This myth can be very damaging to a child who is already emotionally disturbed by the divorce of his or her parents and in no way reflects the teachings of the Church. Children are always a blessing and a gift from God.
MYTH: The Annulment Process Is Expensive
In 2015 Pope Francis asked all dioceses to make their annulment processes available to petitioners at no cost, or with as little financial obligation as possible. Since then, many dioceses have eliminated the cost completely.
MYTH: The Annulment Process Is Just A Catholic Divorce
Going through the annulment process does not guarantee a right to remarry. Its sole purpose is to determine if there was a valid bond. Some people receive a decree of nullity, some do not.
It’s a rather risky thing to wed or make plans to wed before the culmination of the annulment process because there is no guarantee a decree of nullity will be granted, but also because the healing nature of the process helps the divorced person heal from the past, which is critical to do before jumping into a new relationship.
MYTH: If You Don’t Know How To Find Your Ex-Spouse Or If He/She Chooses Not To Participate, The Process Will Not Proceed
The tribunal will ask you to go to reasonable lengths to locate him or her so he or she can be notified of the proceedings. However, if you are unable to reach your ex-spouse, or if your ex-spouse has been contacted by the tribunal and refuses to participate, your case will still be heard. It’s important to give an ex-spouse the opportunity to tell his/her side of the story so the canon lawyers deciding the case can have as much testimony as possible and make a well-informed decision.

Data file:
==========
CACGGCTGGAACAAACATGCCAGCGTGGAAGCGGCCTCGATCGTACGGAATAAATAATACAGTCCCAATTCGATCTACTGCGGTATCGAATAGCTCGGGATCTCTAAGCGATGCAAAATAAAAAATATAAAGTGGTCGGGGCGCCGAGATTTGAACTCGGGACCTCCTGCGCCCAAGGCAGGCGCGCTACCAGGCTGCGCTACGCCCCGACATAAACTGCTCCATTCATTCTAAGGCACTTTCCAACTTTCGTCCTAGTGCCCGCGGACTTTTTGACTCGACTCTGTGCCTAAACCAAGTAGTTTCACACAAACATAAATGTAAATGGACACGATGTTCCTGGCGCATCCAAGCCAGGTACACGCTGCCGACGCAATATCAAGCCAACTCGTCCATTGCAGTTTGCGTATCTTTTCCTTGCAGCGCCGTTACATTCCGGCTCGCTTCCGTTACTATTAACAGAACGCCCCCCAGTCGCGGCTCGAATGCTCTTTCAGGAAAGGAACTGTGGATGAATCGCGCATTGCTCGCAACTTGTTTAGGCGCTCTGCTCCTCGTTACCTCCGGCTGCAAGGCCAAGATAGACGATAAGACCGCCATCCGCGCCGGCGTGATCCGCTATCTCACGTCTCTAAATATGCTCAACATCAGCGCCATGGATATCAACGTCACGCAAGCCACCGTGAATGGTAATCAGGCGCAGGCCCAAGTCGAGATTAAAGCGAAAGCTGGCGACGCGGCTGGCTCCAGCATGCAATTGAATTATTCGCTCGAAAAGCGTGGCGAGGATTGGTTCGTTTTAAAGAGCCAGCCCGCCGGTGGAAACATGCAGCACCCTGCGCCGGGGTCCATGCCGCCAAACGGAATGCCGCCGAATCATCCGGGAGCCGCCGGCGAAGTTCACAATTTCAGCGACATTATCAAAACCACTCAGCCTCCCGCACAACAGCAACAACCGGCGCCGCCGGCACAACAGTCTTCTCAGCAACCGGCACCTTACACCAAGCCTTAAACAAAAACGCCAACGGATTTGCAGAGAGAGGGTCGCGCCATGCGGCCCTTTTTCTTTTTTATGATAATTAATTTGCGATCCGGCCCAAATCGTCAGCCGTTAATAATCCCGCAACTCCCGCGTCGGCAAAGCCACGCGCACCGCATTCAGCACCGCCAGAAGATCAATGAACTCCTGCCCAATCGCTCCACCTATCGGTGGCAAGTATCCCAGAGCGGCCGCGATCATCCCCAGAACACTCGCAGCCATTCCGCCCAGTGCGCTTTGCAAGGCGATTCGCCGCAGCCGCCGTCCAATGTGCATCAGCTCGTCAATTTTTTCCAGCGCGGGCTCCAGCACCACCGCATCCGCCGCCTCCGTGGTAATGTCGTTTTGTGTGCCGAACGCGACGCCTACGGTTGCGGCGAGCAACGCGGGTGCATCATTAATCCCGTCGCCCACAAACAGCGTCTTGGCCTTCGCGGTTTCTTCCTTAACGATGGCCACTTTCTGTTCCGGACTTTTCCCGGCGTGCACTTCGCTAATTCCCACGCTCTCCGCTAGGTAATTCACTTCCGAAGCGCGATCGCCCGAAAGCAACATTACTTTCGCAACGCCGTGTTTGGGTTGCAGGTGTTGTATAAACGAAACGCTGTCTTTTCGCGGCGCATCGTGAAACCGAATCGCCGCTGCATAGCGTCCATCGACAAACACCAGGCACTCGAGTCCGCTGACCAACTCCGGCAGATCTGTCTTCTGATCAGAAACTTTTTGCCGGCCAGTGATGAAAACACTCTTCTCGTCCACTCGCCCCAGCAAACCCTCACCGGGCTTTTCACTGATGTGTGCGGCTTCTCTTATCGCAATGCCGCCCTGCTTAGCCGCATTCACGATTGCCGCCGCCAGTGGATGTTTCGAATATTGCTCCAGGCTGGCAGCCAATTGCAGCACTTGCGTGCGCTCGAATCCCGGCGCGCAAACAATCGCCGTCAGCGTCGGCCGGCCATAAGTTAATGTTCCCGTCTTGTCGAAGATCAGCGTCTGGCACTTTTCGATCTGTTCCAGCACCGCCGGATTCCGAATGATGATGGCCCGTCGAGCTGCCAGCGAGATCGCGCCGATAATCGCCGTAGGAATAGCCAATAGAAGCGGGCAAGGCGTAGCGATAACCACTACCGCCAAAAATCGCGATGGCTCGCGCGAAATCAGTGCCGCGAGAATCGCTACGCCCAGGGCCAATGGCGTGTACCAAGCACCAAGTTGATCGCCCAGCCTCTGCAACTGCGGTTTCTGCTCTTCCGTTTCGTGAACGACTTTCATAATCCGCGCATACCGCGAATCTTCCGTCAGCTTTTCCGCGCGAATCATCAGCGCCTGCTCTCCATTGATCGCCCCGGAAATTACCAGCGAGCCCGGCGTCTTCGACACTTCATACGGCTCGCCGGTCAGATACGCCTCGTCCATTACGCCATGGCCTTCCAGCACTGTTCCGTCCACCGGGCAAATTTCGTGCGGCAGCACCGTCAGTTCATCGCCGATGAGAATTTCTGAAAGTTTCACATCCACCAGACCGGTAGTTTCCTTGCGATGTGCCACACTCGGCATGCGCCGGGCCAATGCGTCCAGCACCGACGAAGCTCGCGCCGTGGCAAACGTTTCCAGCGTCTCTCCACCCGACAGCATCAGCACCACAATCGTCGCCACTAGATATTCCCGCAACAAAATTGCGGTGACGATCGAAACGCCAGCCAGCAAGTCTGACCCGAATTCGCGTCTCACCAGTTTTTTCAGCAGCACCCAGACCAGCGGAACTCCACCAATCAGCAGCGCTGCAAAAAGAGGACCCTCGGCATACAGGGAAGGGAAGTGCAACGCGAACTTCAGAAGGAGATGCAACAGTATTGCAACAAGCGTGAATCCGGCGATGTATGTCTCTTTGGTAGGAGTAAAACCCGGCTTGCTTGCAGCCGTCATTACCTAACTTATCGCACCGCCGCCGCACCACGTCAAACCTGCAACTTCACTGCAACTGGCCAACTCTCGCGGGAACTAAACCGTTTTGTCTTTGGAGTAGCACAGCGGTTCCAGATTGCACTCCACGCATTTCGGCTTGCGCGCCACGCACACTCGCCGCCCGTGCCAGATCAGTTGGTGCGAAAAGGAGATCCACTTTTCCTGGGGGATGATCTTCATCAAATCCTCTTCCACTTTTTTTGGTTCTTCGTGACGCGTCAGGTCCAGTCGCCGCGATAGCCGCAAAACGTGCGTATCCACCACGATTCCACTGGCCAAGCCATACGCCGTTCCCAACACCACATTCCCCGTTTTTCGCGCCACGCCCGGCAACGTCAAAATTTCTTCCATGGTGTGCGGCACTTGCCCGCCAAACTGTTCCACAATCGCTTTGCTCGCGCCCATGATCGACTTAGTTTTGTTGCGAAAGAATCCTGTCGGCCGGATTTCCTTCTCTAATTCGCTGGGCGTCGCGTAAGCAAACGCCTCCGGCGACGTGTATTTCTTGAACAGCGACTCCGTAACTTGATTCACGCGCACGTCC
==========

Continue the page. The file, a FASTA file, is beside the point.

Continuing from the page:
CathFamily extra thoughts
Why get an annulment?
The Church considers marriage as binding for life, and does not recognise a civil divorce as dissolving a sacramental marriage. When the Church grants an annulment it is saying that something essential for a sacramental, binding marriage, was not there at the start and was never there throughout the marriage. An annulment is not saying that anyone did anything wrong, individually or together, but that something important was missing.
What if I am denied an annulment?
You still belong to your parish community and are valued and needed! Like all Catholics, you are called to keep in touch with people who are faith-filled, keep praying, keep learning about your faith and growing in faith.
What’s a convalidation ceremony?
This is a formal blessing of a couple’s marriage in the Church so that their civilly-recognised marriage is made a sacramental bond as well. For those who were previously married, they will require the granting of an annulment before they are able to have their second marriage convalidated.
Other couples who qualify for a convalidation of their marriage include Catholics who married outside the Church, such as at a park or resort.
About the author
Lisa Duffy writes a popular blog, A Million Unheard Souls, at
patheos.com for people in need of relationship advice or healing from divorce. She contributes to many other print and online Catholic publications, coaches individuals and groups, and holds conferences and online events. She lives in South Carolina with her husband and three children.